But one thing in the film that he loved without qualification was the close-up of the wounded Vietcong sniper at the end while she’s begging for Joker (Matthew Modine) to finish her off —- above all, for the look of absolute hatred in her eyes. “How did Kubrick do that?” he said with admiration.
It’s a powerful scene in many ways. For one thing, it’s a moment when the Feminine Other that’s been haunting all the grunts throughout the picture is finally confronted head-on —- an obsession that comes to the fore repeatedly in the opening sequence in training camp. It also creates a truly upsetting rhyme effect with the closeup of the insanely grinning “Gomer Pyle” just before he shoots Sgt. Hartman at the end of that opening sequence — a rhyme conveyed almost subliminally through a hum on the soundtrack over both close-ups.
2003 / Down with Love – concluding musical number.
U.S./Germany (Fox 2000/Mediastream Dritte Film GmBh & Co.).
Director: Peyton Reed. Cast: Renée Zellweger, Ewan McGregor.
Why It’s Key: Maybe it gets the early 60s wrong, but it gets 2003 exactly right.
Down with Love tries to spoof three comedies I couldn’t care less about — Pillow Talk (1959), Lover Come Back (1961), and Send Me No Flowers (1964). I’m delighted that the filmmakers, too young to have experienced this era first-hand, got it all wrong, from studio logo to palatial Manhattan penthouse apartments (as in How to Marry a Millionaire and The Tender Trap) to “think-pink” advertising décor (as in Funny Face and Will Success Spoil Rock Hunter?), all of which date from 1953-1957. And the visual and verbal double entendres, antismoking gags, and overt references to feminism and homosexuality, no matter how hilarious, all clearly come from post-1964.
But this collapsing of the 50s, 60s, 70s, and 80s into a hyperbolic dream of a dream speaks volumes about who we are today, expressing a yearning for what’s wrongly perceived as a less cynical and more innocently romantic period. Preoccupied with a trio of hypocritical comedies as if they contained awesome and precious secrets, Down With Love offers a surprising number of creative and poetic insights into some of the more tender aspirations of today.
The payoff is the wonderfully executed and exuberant concluding musical number, “Here’s to Love,” where Renée Zellweger and Ewan McGregor, the two stars in evening drag, bump and grind their way through lurid colors and tacky TV set designs as if they were frolicking through some version of paradise regained. However ironically pitched, their euphoria seems genuine enough to renew one’s faith in the possibility of a reinvented present.
1959 / Hiroshima mon amour – The twitching hand of a lover.
France/Japan (Argos Films/Como Films/Daiei/Pathé).
Director: Alain Resnais. Cast: Emmanuelle Riva, Eiji Okada.
Why It’s Key: It’s probably the first Proustian shock cut in cinema.
It’s almost 20 minutes into Alain Resnais’ mesmerizing first feature (1959), after an extended depiction of a night of lovemaking and conversation between a French film actress and a Japanese architect, both married to other people, who’ve just met in contemporary Hiroshima. Their night is conveyed impressionistically, unfolding like a piece of music. She describes her visit to the Peace Museum, which documents in excruciating detail the effects of the Atomic bomb dropped on Hiroshima on August 6, 1945, and he replies, “You know nothing of Hiroshima.” We discover that she lives in Paris, and before that lived in Nevers, but we still know nothing about her past there.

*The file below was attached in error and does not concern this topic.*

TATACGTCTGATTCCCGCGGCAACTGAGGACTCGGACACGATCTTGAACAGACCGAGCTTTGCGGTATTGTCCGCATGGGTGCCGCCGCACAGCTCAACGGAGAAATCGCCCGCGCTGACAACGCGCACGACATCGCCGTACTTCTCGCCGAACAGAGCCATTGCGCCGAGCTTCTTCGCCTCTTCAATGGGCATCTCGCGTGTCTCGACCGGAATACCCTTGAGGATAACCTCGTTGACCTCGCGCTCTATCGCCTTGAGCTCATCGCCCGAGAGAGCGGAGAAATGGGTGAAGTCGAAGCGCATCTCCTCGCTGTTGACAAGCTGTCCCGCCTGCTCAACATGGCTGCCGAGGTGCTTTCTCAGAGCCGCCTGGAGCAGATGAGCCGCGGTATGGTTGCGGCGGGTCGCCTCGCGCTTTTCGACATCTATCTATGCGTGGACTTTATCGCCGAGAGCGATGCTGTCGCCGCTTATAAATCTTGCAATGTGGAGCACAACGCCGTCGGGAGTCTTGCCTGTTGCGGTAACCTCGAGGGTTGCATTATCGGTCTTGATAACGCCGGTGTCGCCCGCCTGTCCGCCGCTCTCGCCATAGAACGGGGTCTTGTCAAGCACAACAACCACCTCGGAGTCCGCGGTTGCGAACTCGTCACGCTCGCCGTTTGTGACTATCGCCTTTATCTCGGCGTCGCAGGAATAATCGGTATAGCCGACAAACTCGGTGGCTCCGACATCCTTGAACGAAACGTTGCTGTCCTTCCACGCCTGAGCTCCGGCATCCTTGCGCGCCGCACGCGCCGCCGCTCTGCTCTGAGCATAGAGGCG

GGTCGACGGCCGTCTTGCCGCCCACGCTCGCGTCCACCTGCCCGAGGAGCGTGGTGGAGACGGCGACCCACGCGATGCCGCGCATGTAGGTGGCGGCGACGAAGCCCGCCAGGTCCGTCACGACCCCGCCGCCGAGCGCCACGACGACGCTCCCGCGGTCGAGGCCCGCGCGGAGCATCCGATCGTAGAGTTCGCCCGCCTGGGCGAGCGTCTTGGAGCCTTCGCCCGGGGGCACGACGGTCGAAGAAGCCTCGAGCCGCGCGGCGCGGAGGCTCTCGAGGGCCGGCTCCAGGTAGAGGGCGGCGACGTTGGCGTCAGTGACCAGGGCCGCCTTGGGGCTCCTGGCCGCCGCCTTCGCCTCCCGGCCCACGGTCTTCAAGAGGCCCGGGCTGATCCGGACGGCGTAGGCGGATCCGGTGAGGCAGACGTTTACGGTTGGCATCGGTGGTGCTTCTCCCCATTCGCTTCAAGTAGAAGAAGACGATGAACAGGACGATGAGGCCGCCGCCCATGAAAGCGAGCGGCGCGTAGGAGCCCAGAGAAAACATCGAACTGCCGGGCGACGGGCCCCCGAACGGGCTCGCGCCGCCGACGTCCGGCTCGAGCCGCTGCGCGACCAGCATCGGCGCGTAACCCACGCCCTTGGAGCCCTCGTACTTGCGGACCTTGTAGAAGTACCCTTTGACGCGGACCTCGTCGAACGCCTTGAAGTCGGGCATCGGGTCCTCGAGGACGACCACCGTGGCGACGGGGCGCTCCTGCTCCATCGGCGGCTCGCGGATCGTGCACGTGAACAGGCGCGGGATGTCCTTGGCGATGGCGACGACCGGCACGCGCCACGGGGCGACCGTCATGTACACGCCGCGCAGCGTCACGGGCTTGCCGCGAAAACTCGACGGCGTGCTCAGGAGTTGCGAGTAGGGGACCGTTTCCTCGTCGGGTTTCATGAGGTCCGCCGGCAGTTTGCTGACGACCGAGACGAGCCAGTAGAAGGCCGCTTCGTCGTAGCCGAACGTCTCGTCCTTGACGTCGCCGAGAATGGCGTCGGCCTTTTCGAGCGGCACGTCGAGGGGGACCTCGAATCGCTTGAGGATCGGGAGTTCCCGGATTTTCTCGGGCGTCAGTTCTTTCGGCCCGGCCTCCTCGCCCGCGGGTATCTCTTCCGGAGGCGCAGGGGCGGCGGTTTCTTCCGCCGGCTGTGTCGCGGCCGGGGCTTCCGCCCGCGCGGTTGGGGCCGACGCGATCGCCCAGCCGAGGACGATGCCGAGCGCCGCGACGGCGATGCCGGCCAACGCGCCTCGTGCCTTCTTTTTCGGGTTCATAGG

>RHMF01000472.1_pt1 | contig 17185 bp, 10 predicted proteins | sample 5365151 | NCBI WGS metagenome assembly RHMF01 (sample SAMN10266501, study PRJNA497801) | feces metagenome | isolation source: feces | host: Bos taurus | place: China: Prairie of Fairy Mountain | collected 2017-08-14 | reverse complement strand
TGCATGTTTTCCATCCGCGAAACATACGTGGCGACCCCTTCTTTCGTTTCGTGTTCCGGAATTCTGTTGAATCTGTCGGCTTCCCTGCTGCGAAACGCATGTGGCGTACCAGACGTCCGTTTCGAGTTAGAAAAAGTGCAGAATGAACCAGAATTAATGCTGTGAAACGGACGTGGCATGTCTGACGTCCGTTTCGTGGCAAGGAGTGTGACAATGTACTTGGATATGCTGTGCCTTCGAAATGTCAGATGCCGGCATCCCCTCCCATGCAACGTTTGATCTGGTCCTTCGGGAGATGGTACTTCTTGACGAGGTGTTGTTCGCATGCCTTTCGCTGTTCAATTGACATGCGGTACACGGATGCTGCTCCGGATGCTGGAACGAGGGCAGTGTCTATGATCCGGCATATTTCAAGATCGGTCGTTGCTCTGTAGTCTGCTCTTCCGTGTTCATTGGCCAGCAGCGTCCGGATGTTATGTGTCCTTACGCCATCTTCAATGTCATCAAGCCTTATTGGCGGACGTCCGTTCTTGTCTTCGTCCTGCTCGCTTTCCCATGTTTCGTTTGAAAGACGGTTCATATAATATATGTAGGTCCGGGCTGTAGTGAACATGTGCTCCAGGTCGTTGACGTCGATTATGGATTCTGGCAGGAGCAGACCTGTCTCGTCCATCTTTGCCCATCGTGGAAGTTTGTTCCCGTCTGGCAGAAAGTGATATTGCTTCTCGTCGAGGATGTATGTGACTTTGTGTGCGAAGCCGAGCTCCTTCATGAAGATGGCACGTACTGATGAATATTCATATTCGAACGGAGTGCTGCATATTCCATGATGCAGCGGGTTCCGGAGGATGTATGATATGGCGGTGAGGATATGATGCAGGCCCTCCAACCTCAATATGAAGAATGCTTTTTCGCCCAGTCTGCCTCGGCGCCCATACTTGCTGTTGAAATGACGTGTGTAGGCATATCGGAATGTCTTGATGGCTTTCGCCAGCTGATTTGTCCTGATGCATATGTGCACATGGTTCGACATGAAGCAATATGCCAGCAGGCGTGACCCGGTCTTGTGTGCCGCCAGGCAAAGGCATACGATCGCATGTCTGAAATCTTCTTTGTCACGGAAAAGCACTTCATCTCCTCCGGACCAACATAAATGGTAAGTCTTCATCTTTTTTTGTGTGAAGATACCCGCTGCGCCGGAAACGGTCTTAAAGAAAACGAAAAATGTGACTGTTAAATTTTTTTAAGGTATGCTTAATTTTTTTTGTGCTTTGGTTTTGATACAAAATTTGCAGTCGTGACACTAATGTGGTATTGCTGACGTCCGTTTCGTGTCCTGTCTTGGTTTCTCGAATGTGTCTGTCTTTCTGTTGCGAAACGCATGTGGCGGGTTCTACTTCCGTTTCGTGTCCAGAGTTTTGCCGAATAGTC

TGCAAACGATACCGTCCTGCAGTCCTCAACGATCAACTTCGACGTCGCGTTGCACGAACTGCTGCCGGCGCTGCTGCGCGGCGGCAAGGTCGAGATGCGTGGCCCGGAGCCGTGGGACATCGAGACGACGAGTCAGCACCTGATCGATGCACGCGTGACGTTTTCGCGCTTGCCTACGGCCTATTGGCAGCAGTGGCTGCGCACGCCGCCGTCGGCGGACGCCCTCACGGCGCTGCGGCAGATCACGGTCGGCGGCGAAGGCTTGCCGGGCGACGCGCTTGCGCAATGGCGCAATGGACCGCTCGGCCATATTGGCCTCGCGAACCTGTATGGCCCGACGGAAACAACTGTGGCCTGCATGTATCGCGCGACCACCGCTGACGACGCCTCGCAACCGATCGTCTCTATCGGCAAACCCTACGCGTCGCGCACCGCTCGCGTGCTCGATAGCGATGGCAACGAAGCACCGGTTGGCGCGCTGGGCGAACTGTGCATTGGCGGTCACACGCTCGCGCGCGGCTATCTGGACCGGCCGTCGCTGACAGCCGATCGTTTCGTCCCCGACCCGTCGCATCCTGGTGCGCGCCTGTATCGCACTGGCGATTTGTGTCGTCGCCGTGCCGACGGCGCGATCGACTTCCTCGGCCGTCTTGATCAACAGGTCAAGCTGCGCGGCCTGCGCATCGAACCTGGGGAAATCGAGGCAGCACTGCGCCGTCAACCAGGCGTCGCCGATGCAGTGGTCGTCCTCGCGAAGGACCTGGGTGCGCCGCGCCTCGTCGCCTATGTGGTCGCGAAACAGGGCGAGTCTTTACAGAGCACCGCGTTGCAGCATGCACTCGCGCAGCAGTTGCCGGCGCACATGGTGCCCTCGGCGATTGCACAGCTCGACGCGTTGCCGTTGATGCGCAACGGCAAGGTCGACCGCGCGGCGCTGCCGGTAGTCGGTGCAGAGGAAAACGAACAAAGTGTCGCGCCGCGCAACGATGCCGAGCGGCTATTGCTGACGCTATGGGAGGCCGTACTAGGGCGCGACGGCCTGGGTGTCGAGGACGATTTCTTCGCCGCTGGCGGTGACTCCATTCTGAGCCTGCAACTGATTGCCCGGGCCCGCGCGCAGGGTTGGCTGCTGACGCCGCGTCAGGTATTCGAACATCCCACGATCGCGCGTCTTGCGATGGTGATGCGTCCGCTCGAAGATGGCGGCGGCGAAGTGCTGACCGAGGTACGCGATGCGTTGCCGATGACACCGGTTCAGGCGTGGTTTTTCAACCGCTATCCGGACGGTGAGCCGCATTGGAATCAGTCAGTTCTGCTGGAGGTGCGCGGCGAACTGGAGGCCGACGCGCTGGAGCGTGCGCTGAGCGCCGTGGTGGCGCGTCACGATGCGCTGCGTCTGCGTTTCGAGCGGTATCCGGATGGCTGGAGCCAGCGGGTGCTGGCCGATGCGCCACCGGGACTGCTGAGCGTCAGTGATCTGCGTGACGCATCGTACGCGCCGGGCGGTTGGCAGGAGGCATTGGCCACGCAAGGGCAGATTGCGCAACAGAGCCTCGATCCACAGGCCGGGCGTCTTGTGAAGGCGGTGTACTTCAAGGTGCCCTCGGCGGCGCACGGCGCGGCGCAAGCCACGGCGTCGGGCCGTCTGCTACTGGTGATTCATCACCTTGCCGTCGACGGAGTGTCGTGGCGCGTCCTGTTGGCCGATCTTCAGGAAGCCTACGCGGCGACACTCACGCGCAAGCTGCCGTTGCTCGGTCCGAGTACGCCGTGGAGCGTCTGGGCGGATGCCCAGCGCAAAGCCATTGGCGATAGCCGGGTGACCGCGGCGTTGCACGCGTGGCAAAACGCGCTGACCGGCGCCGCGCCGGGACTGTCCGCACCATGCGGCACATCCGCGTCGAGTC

In the morning, dressed in a kimono and holding a cup of tea or coffee, she stands on a broad terrace, looking down at bicyclists far below, then returns to the bedroom where her lover still lies sleeping, his outstretched right hand twitching slightly. There’s a sudden cut to a close-up of the twitching hand of her dying German lover in Nevers almost 15 years earlier, the camera quickly panning up to his blood-streaked face as she kisses him, although at this point we don’t know who he is or where they are or anything else about them apart from the jolt of this traumatic moment. This may be the first such “subliminal” flashback in film history, a shock cut rendering an involuntary memory-flash of Proustian intensity, and much of the remainder of this remarkable feature will be devoted to unpacking it.
1962 / Cleo from 5 to 7 –– Cleo sings a song.
France/Italy (Ciné Tamiris/Rome Paris Film). Director: Agnes Varda. Cast: Corinne Marchand, Michel Legrand, Serge Korber. Original title: Cléo de 5 à 7.
Why It’s Key: All of a sudden, the title heroine sees her life anew, and the film changes key.
Cleo from 5 to 7 supposedly charts the two hours during which the title heroine (Corinne Marchand), a pop singer, waits to learn if she has terminal cancer. But it’s characteristic of Varda’s playful shifts between objectivity and subjectivity that the film only lasts 90 minutes. Despite chapter headings that claim almost scientific precision (“Chapter VII, Cleo from 5:38 to 5:45 pm”), there are plenty of ruses for changing the registers of reality, sometimes even in the middle of shots.
The preceding chapter, “Bob from 5:31 to 5:38,” half an hour into the film, charted the arrival at her Paris digs of her pianist-composer Bob (played by Michel Legrand, the film’s pianist-composer) and lyricist (Serge Korber). They carry on like clowns while running through a lovely repertory of possible songs for her —- including a catchy waltz in which Varda’s camera keeps time by swinging back and forth between the characters. Then Chapter VII ushers in “Sans toi,” a tragic torch song Cleo sings with sheet music while the camera slowly traces a crescent shape around her. But midway through the shot, the piano’s replaced by an unseen orchestra, the lighting shifts to theatrical, and she’s no longer reading the lyrics. By the time the song’s over, Cleo’s mood has darkened considerably, and she promptly shifts her wardrobe from white to black and sheds her wig. According to Varda, this sequence is “the hinge of the story,” and “the circular movement which isolates Cleo is like a huge wave carrying her off.”